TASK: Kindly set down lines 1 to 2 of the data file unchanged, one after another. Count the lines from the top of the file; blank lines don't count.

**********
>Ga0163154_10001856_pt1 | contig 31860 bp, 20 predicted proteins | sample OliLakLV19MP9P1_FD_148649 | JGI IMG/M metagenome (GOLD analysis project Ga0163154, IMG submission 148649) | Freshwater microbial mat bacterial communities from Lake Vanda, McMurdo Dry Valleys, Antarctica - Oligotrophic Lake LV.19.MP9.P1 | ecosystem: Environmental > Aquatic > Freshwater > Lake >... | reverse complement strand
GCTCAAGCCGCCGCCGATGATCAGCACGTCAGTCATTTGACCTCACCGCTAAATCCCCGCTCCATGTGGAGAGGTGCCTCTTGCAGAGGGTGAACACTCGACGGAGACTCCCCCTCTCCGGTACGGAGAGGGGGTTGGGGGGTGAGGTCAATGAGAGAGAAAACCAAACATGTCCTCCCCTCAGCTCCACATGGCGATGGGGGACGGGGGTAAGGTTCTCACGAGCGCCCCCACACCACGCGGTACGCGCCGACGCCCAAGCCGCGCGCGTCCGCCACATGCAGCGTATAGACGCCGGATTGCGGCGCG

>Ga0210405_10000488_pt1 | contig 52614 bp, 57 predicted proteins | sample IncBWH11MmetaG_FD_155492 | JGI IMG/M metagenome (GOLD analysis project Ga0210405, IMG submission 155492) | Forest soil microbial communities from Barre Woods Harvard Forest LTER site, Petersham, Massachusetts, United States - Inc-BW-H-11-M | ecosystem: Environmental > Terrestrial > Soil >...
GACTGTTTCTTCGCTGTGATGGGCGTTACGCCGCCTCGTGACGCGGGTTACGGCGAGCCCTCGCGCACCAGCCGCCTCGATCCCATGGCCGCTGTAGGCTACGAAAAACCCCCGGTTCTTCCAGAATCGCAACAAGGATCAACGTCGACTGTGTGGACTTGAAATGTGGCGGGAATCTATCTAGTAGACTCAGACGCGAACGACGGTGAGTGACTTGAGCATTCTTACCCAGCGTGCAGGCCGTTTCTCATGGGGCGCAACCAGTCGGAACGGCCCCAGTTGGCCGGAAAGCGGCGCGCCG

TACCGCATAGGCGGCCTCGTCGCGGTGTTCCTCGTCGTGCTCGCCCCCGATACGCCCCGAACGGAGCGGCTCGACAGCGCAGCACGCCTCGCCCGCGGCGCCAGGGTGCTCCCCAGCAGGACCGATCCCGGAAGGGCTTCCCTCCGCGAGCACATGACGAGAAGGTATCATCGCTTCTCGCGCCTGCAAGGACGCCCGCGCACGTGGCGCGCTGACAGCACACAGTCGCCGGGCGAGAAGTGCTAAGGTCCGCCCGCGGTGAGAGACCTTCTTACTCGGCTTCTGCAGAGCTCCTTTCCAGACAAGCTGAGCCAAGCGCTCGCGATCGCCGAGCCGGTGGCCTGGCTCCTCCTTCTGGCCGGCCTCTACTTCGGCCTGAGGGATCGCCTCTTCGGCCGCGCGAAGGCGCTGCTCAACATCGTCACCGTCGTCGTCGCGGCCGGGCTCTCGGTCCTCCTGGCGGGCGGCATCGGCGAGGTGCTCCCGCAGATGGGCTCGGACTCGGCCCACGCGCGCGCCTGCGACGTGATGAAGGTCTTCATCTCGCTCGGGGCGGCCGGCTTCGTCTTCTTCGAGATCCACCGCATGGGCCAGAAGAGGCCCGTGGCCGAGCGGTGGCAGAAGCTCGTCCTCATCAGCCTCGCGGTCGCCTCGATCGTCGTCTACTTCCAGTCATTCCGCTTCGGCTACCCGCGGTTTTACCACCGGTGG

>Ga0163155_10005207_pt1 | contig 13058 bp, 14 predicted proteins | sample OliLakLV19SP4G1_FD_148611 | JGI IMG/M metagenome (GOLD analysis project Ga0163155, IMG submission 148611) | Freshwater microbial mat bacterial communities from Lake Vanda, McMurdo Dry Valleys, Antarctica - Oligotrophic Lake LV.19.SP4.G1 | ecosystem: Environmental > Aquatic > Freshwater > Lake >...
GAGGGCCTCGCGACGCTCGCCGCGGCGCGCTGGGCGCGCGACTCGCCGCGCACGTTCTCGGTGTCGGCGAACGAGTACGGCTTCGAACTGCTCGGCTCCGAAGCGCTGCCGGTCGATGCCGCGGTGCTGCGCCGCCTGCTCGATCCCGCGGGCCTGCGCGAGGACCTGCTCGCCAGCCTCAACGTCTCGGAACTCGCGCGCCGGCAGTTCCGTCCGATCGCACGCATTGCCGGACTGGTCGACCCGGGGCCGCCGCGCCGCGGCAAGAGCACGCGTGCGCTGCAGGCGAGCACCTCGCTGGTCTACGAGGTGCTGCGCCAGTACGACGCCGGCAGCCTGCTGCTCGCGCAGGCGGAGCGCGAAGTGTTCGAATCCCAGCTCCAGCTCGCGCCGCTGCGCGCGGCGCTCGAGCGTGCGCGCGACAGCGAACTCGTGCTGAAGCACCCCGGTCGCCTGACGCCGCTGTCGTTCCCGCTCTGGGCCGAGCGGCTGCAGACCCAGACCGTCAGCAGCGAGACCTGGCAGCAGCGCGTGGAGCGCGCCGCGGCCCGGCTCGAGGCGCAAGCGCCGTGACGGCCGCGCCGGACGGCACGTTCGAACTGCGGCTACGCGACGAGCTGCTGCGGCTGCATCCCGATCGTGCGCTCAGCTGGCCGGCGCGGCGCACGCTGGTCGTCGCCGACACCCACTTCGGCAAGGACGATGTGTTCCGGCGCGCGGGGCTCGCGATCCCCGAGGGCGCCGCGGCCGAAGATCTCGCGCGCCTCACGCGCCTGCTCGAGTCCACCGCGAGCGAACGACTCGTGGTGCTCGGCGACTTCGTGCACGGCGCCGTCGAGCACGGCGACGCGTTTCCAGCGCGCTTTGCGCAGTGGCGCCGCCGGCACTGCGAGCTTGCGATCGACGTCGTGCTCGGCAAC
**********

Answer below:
>Ga0163154_10001856_pt1 | contig 31860 bp, 20 predicted proteins | sample OliLakLV19MP9P1_FD_148649 | JGI IMG/M metagenome (GOLD analysis project Ga0163154, IMG submission 148649) | Freshwater microbial mat bacterial communities from Lake Vanda, McMurdo Dry Valleys, Antarctica - Oligotrophic Lake LV.19.MP9.P1 | ecosystem: Environmental > Aquatic > Freshwater > Lake >... | reverse complement strand
GCTCAAGCCGCCGCCGATGATCAGCACGTCAGTCATTTGACCTCACCGCTAAATCCCCGCTCCATGTGGAGAGGTGCCTCTTGCAGAGGGTGAACACTCGACGGAGACTCCCCCTCTCCGGTACGGAGAGGGGGTTGGGGGGTGAGGTCAATGAGAGAGAAAACCAAACATGTCCTCCCCTCAGCTCCACATGGCGATGGGGGACGGGGGTAAGGTTCTCACGAGCGCCCCCACACCACGCGGTACGCGCCGACGCCCAAGCCGCGCGCGTCCGCCACATGCAGCGTATAGACGCCGGATTGCGGCGCG